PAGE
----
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OBJECTIVE: To describe the personal, professional, practice, service and consumer characteristics of the North American yoga therapy workforce. DESIGN: Cross-sectional, descriptive survey developed and informed by the contemporary workforce literature. A link to the e-survey was distributed to members of the International Association of Yoga Therapists. RESULTS: 367 members responded ( approximately 20% of eligible participants). Most were aged 40-69 years (88%) and female (91%). Almost half (42%) identified as a "seasoned yoga therapist" and few (9%) graduated from an accredited 800-h yoga therapy program. An average of 8h/week was spent in clinical practice with many (41%) earning an annual income of <US$10,000 from yoga therapy. Practice was informed by twenty different styles of yoga. Urban (39%) and suburban (38.1%) regions were the most common locations of practice. Most therapists conducted therapeutic yoga classes (91%) and 1:1 sessions (94%), with more than half delivering 1-10 therapeutic classes/month (53%) and 1-10 1:1 sessions/month (52%). Conditions seen most frequently were anxiety (77%), back/neck pain (77%) and joint pain/stiffness (67%). CONCLUSION: While yoga therapists shared demographic characteristics with other complementary and integrative health (CIH) providers, they tended to work less and earn less than their CIH counterparts. Yoga therapists were less likely to work in rural settings, possibly contributing to the underutilization of yoga in underserved populations. Improving access to yoga therapy services, identifying common core components across the various styles of yoga, and building a stronger evidence-base for key health indications may increase acceptance of, and demand for, yoga therapy.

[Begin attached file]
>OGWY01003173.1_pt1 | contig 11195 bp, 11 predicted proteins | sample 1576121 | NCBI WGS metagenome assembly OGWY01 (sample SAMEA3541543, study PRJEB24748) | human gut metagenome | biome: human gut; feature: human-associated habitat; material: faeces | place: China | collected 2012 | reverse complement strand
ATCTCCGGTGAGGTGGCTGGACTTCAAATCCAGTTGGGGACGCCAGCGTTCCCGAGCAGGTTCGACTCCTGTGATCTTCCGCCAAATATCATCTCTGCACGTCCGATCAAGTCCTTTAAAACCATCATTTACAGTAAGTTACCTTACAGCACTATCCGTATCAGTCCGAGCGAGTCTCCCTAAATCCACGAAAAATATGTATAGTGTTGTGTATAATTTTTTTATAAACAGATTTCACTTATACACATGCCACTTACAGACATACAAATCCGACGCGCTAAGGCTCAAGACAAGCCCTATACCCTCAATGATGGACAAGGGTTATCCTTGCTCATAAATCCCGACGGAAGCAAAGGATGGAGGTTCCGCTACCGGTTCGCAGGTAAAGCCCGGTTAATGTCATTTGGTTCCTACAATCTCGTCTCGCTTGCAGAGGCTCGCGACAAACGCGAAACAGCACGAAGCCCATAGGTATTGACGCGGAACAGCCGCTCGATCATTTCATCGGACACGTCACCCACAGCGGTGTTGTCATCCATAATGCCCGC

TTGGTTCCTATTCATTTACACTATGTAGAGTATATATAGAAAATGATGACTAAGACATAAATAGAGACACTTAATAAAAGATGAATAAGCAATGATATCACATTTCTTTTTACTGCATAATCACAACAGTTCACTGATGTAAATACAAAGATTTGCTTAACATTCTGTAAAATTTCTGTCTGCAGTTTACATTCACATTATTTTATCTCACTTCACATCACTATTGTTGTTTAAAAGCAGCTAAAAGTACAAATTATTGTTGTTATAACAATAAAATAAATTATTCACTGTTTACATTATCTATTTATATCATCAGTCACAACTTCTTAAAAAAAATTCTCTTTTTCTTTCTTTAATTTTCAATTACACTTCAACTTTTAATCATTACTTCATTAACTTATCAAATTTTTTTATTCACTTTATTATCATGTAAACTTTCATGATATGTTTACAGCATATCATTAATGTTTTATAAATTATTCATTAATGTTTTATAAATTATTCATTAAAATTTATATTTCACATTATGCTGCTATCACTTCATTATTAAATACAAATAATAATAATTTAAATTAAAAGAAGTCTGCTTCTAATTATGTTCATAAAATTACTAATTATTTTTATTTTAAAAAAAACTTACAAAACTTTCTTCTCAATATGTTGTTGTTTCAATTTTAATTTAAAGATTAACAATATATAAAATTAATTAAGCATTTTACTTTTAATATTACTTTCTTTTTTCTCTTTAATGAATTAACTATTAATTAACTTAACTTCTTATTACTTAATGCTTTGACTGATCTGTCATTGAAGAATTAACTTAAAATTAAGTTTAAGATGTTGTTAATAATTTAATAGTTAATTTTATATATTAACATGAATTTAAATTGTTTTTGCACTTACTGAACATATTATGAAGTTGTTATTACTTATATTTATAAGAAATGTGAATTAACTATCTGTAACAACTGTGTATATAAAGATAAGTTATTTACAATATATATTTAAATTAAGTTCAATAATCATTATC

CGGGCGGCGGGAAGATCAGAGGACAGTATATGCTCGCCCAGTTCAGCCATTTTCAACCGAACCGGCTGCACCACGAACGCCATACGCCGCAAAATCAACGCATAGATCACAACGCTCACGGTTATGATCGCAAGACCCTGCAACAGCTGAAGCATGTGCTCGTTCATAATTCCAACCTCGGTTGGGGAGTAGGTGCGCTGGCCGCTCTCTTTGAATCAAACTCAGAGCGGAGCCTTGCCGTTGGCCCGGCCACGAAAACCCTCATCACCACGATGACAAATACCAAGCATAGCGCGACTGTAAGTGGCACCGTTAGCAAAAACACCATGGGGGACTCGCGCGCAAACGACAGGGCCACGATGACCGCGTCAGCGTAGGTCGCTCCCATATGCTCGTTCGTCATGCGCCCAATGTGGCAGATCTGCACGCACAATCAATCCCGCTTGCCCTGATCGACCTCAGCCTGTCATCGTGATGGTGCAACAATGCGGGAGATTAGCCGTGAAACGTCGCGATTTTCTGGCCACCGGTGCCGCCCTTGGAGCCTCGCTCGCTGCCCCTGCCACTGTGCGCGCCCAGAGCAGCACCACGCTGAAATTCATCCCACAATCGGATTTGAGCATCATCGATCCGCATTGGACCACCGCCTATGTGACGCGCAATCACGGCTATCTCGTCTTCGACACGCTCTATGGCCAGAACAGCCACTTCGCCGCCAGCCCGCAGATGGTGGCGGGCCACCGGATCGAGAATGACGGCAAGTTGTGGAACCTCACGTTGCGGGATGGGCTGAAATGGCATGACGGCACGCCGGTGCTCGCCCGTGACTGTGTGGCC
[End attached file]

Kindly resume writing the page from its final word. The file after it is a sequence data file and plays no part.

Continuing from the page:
INTRODUCTION: Little is known about the adoption of evidence-based practice (EBP) by yoga therapists (YTs). OBJECTIVE: To determine the attitudes, skills, training, use, barriers and facilitators to the use of EBP amongst North American YTs DESIGN: Cross-sectional, descriptive survey METHODS: Self-identified YTs practicing in North America were invited to participate in an online survey. YT attitudes, skills, training, utilisation, barriers to use, and facilitators of EBP use were measured using the 84-item Evidence-Based practice Attitude and utilization SurvEy (EBASE). RESULTS: 367 members responded ( approximately 20% of eligible participants). Attitudes towards EBP were generally positive with 88% agreeing that professional literature and research findings were useful for the practice of yoga therapy. Most (80%) were interested in improving their skills and the majority agreed that EBP improves the quality of care (68%), assists in making decisions (74%) and takes into account the YTs clinical experience when making clinical decisions (59%). Moderate to moderately-high levels of perceived skill in EBP were reported mostly utilizing online search engines (51%). Lack of clinical evidence was the only notable barrier to uptake reported by YTs (48%). Facilitators to EBP included access to online EBP education materials (70.6%), ability to download full-text journal articles and access to free online databases in the workplace (67.3%). CONCLUSION: North American YTs report positive attitudes, moderate to moderately-high levels of perceived skill and moderate uptake of EBP. This aligns them with other complementary and integrative health practitioners. Initiatives to support the adoption of EBP are proposed as a means of improving best practice in yoga therapy.